When Rafik Gindy graduated from high school, he knew he wanted to become an engineer. So he enrolled at the American University in Cairo and prepared to immerse himself in math and science.
But the university had a different idea.
Mr. Gindy knew what he wanted to be, but did not exactly know who he was. That was what the university wanted him to think about, in a class called “The Human Quest: Exploring the Big Questions.”
“I thought identity was just your name, your culture, but now I know it’s really complex,” said Mr. Gindy, a slender freshman who shook his head at that revelation.
Who am I?
What does it mean to be human?
This looks like a fascinating class. However, this also prompted me (at the prodding of Laura) to think about what they teach in this class and whether they still avoid the topic of human evolution here. This is an elite university for the elites, and my guess is that evolution won't be an issue here. However, if any of the readers have access to the syllabus for this class, let me know. It would be great to look at it. But the larger picture of the university also looks very interesting:
These are the kinds of questions posed to undergraduate students entering this 90-year-old university during what the president, David D. Arnold, called a first year of “disorientation.” During disorientation, the students — 85 percent of them Egyptians — are taught to learn in ways quite at odds with the traditional method of teaching in this country, where instructors lecture, students memorize and tests are exercises in regurgitation.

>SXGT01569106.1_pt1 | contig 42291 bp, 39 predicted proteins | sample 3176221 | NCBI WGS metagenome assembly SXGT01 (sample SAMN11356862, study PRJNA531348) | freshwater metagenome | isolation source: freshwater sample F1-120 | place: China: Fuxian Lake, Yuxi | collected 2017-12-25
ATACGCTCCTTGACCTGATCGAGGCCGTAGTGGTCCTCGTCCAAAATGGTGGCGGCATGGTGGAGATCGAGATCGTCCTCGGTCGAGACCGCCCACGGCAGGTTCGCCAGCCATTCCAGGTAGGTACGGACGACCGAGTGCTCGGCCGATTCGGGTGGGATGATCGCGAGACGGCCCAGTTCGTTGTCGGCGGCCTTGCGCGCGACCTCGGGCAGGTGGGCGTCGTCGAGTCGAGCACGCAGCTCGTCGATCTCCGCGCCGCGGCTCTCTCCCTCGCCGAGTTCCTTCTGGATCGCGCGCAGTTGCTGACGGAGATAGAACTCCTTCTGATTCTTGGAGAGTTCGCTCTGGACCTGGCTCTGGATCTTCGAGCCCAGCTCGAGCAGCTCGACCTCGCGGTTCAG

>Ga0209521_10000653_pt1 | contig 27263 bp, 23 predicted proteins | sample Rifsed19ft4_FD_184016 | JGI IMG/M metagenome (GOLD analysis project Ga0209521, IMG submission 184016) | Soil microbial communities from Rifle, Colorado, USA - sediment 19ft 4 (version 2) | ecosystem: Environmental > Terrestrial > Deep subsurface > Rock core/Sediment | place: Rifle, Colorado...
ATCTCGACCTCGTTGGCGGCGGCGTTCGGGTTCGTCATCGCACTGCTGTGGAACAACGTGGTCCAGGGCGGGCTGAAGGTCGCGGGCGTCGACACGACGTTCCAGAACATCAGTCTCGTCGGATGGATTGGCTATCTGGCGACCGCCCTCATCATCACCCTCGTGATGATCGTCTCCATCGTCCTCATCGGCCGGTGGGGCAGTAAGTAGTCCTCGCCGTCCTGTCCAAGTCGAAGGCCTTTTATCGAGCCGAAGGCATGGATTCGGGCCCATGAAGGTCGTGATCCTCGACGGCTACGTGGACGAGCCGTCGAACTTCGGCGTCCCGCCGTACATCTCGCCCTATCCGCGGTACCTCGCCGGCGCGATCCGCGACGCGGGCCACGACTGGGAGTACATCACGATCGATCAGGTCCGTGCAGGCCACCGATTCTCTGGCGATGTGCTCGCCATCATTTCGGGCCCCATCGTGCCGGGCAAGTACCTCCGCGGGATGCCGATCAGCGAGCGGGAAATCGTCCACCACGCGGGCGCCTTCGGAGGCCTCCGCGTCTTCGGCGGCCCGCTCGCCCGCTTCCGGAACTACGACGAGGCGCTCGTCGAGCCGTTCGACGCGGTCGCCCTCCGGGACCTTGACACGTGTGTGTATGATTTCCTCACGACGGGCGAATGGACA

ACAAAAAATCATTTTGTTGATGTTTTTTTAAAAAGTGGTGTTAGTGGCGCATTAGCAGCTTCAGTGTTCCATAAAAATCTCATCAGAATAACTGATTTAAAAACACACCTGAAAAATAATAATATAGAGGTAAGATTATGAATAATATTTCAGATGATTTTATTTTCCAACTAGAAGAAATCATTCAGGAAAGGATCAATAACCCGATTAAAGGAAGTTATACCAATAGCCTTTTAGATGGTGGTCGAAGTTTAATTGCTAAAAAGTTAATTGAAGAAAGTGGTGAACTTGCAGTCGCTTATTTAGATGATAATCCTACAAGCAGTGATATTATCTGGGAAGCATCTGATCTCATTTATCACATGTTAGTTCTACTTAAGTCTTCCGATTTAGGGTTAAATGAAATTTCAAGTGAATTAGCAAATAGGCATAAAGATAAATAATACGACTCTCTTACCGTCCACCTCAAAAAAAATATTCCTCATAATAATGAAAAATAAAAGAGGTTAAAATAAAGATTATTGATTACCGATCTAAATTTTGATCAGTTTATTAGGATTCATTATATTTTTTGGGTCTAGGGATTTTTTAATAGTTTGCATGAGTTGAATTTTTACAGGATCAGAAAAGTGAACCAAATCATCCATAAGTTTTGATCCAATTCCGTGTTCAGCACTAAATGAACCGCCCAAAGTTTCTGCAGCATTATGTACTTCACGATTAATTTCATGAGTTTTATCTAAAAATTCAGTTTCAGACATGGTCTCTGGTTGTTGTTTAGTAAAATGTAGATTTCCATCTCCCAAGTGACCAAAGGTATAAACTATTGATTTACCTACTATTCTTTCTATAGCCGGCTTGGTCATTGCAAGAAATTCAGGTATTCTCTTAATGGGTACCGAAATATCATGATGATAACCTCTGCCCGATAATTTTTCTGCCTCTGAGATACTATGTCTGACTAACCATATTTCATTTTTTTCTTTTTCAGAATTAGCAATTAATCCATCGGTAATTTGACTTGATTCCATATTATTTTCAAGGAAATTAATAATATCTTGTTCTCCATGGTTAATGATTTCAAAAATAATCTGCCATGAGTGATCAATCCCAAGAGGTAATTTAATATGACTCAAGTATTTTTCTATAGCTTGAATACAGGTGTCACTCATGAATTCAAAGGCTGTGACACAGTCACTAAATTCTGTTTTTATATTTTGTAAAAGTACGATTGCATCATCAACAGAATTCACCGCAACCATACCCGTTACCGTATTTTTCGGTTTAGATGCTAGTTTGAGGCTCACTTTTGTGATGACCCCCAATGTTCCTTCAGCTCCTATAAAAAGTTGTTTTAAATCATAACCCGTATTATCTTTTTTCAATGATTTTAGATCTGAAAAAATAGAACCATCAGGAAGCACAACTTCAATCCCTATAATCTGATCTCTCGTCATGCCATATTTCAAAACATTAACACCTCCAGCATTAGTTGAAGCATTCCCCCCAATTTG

“It’s different here because there is room for people to express themselves,” said Manar Mohsen, a junior majoring in political science and journalism. “It is not that simple outside, where it is more about conformity.”
Egypt, like much of the Arab world, demands conformity in many corners of life. Education is based on the concept of rote learning, and creativity in the classroom is often discouraged. Students at Cairo University say they memorize and recite, never analyze and hypothesize.
So the idea of a liberal arts education aimed at developing critical thinking skills is often new to the students.
Wouldn't it be great if KAUST (see KAUST: Xanadu for nerds?) can incorporate some of these ideas for its own curriculum. In any case, this looks terrific and read the full article here. For a while there have also been plans for a liberal arts university in Pakistan. That was the dream of Eqbal Ahmad - but this ideas fizzled out after his death in 1999. More recently, the prestigious Aga Khan University (AKU) has been making plans for creating a Faculty of Arts and Sciences (AKU-FAS) for liberal arts campus located outside Karachi. The last I heard was that it was being put on hold for a bit...but I don't know the details. I hope it comes to fruition.